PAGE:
Angel takes flight on wings of love, care and hope
Angel was born with a great capacity to love and laugh. Her smile warms the hearts of those she meets. Today, she is sharing her testimony with a group of Western Carolina University (WCU) leaders visiting Broyhill Home in Clyde.
“This is my home,” Angels says as her eyes sparkle. “I can look back and see how God has loved me, brought me here, and gave me people who care for me.”
Eighteen-year-old Angel has lived at Baptist Children’s Homes’ (BCH) western campus for four years.
“My dad died when I was an infant,” she recounts. “My mom and step-father used drugs. They abused each other and abused me and my siblings. There were many days when we had no food. And then we lost our home.”
She says it seems like the Department of Social Services “has always” been a part of her life. The story she tells is in stark contrast to the young person the WCU group sees standing before them. Angel graduates from high school in a few weeks and begins Haywood Community College in the fall.
Despite the harshness of her childhood, Angel says that she was angry when she first arrived at Broyhill Home. “I couldn’t help but look around at other children and ask, ‘Why me?’ I was hurt and felt sorry for myself. It may be hard to believe, but I just wanted to go home – as bad as it was. I just wanted to leave.”
But like an ice cube sitting in the sun, the hardness around her heart began to melt. She says she went from being angry at people – staff members, cottage parents, the other children – to beginning to trust others.
“I used to be so mad at people I didn’t even know,” she laughs. “But it changed. My cottage parents listened to my hurt. They told me over and over again that they loved me – I wasn’t used to people caring about me.”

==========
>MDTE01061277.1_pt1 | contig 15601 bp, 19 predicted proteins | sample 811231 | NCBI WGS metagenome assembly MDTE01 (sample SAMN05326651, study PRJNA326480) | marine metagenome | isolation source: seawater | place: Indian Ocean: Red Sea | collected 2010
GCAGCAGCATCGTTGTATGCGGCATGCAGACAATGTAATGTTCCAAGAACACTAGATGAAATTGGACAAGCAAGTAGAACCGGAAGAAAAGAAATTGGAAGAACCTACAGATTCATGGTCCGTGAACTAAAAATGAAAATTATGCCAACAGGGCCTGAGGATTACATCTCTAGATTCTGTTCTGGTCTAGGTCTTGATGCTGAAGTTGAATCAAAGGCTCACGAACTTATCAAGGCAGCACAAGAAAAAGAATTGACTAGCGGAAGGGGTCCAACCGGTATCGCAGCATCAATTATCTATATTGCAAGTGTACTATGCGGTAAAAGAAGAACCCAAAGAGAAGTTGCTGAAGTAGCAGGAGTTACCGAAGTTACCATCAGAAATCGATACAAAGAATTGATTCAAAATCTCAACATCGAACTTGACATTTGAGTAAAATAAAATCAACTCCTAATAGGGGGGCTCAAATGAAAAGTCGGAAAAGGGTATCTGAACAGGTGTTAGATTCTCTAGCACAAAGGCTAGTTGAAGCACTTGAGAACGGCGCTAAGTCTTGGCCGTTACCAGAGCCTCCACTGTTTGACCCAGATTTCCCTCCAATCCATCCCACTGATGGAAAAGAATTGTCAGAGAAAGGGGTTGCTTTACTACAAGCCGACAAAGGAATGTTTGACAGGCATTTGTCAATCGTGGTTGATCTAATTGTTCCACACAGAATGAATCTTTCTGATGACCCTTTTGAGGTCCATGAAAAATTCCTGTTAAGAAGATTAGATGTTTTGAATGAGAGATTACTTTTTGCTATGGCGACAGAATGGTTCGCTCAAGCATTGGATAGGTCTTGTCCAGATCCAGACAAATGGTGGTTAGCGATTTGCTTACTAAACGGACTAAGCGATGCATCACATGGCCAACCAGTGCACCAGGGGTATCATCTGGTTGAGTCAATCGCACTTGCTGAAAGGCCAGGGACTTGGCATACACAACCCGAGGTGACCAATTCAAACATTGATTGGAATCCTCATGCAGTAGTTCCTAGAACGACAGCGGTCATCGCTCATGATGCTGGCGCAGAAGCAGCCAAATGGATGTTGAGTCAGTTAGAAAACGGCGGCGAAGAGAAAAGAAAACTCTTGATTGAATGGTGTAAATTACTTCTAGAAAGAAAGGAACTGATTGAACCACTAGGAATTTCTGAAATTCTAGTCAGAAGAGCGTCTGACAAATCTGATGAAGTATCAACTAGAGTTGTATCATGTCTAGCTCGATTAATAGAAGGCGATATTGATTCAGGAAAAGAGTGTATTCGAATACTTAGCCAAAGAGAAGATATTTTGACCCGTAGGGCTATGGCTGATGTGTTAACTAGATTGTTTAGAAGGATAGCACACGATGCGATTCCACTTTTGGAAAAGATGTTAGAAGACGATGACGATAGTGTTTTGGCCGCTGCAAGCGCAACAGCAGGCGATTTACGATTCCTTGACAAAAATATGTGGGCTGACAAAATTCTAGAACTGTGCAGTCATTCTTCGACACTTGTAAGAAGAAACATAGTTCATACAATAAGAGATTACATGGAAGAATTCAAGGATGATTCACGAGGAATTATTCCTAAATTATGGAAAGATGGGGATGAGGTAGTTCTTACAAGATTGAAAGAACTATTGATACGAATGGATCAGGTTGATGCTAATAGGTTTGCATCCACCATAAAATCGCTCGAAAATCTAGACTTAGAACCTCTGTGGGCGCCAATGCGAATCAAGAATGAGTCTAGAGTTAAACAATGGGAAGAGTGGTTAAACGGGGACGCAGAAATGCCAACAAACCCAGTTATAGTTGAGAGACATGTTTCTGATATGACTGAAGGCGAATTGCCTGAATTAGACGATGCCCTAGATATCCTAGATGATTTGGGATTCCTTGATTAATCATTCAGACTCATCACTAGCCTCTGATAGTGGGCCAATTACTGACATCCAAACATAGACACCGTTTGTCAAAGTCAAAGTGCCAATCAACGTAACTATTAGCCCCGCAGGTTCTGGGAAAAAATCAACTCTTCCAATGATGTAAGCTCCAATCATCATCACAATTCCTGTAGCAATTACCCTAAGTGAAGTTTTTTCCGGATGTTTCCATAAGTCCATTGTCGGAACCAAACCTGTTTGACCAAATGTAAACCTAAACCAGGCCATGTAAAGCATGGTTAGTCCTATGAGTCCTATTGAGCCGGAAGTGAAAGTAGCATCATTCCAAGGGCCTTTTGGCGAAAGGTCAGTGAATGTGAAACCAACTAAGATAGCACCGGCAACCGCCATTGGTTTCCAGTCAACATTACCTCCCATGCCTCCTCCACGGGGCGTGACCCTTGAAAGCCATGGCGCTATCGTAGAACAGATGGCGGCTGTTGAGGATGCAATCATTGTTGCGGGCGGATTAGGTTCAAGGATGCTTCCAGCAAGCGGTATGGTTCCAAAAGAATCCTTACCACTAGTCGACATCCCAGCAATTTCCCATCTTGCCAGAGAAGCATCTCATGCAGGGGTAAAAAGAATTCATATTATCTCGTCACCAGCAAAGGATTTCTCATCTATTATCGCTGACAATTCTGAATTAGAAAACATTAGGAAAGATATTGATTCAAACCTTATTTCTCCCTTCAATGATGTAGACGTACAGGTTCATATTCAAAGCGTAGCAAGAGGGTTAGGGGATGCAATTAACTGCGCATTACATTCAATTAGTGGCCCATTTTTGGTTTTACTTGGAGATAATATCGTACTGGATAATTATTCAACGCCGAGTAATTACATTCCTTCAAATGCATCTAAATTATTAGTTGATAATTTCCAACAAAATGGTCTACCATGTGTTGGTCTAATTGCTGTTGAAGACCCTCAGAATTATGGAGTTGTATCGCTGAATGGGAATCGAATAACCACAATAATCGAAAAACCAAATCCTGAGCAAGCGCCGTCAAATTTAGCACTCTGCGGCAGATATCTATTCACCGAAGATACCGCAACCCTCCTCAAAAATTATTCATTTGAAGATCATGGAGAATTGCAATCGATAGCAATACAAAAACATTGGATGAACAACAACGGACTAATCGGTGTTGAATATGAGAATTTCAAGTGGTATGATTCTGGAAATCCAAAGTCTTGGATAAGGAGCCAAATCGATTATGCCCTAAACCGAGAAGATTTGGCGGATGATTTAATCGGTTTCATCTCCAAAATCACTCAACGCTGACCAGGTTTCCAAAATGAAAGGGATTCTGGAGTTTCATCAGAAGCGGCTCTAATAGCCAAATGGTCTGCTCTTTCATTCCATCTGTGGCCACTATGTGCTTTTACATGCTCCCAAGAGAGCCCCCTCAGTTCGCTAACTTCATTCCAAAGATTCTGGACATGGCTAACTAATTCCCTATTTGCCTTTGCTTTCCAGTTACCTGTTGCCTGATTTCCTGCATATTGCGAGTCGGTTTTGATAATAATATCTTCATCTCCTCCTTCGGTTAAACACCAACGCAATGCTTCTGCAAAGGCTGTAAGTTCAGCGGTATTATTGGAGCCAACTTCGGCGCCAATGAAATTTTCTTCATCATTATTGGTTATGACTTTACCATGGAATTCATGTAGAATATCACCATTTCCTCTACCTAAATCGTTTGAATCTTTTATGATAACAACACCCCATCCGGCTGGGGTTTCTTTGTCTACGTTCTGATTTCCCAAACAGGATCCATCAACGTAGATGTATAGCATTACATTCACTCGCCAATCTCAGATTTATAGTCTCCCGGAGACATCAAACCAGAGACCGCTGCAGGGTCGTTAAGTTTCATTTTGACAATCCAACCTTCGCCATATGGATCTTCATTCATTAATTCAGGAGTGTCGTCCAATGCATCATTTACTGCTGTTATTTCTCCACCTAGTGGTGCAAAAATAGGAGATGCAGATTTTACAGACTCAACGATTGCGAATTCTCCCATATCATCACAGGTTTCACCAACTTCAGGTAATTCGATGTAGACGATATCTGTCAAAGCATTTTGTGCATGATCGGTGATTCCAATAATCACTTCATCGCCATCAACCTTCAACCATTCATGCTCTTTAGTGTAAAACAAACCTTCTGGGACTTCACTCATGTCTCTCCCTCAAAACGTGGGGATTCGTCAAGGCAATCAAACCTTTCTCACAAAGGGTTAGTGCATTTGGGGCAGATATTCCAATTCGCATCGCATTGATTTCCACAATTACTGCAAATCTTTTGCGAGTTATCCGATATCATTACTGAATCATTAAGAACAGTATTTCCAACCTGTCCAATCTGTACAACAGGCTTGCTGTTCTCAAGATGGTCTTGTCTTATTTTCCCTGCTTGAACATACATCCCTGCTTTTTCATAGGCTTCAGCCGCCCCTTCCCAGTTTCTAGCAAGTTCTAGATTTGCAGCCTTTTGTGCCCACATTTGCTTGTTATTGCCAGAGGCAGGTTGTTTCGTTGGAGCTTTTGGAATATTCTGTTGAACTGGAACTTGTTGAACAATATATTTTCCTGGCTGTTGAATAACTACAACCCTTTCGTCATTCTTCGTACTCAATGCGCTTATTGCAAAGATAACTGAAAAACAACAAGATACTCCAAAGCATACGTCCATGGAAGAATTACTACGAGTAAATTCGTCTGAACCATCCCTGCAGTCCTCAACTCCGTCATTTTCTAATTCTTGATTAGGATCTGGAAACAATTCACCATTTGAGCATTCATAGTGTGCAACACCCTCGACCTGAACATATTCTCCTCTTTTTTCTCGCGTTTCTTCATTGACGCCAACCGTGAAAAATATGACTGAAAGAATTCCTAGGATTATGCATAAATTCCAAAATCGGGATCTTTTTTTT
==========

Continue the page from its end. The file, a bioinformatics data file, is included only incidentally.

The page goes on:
She says she began to talk and share. “That was so big. I didn’t open up and talk at that time in my life – the pain stayed inside, locked away. It was difficult to talk about my feelings, to talk about what was going on.”
She says she began to do simple things in her cottage. She helped cook. She joined the other girls in her cottage and watched fun movies late into the night. She remembers laughing. She says that she and the girls would talk for hours.
“They made me feel like family,” Angel says. “I have a bunch of sisters now. They are there for me. We are silly sometimes and we fuss, but I know someone always has my back.”
She says that every child at BCH has the need to be loved. “I needed to be told that I was loved. When we open up to the love here, things begin to change.”
The biggest change came when she asked Christ to come into her life.
“I got saved,” she says. “Having Christians around me, seeing them live out their faith, it makes a difference.”
Angel reads her Bible and says she prays throughout the day. “I’m getting closer to the Lord. He knows me, where I’ve been and what I go through. I’m learning to trust Him.”
She and her cottage attend a local North Carolina Baptist church on Sundays. She says it is important. “We all benefit from being with other people who know the Lord.”
Angel’s weekday starts at 5:30 (“I still hate getting up that early,” she confides.) There are cottage devotions, time to get ready for school, and breakfast together. Then there are classes and work in the afternoon.
She has just been promoted to shift manager at the local Wendy’s. She is comfortable leading her co-workers, but she is quick to say she is not “bossy.” She has a car and saves money every month. “I have to be honest, I love to shop. But I’m putting more money away for when I start college – my priorities have changed. I’m learning to focus on what I need, not on what I want.”
Angel is a good student. She gets rousing applause from the WCU group when she says she will be transferring to the Cullowhee campus after completing two years at the community college. She tells them she is planning to be in a medical related field.
Angel says she cannot imagine who she would have become if she had not come to live at Broyhill Home. Her eyes glisten. Her ever-present smile fades. Her voice resounds. “I’m so thankful for everyone who has cared for me and the other children – for all those who help us.”
You can support Angel and other children by making an online gift to Baptist Children's Homes of North Carolina today at www.bchfamily.org/givenow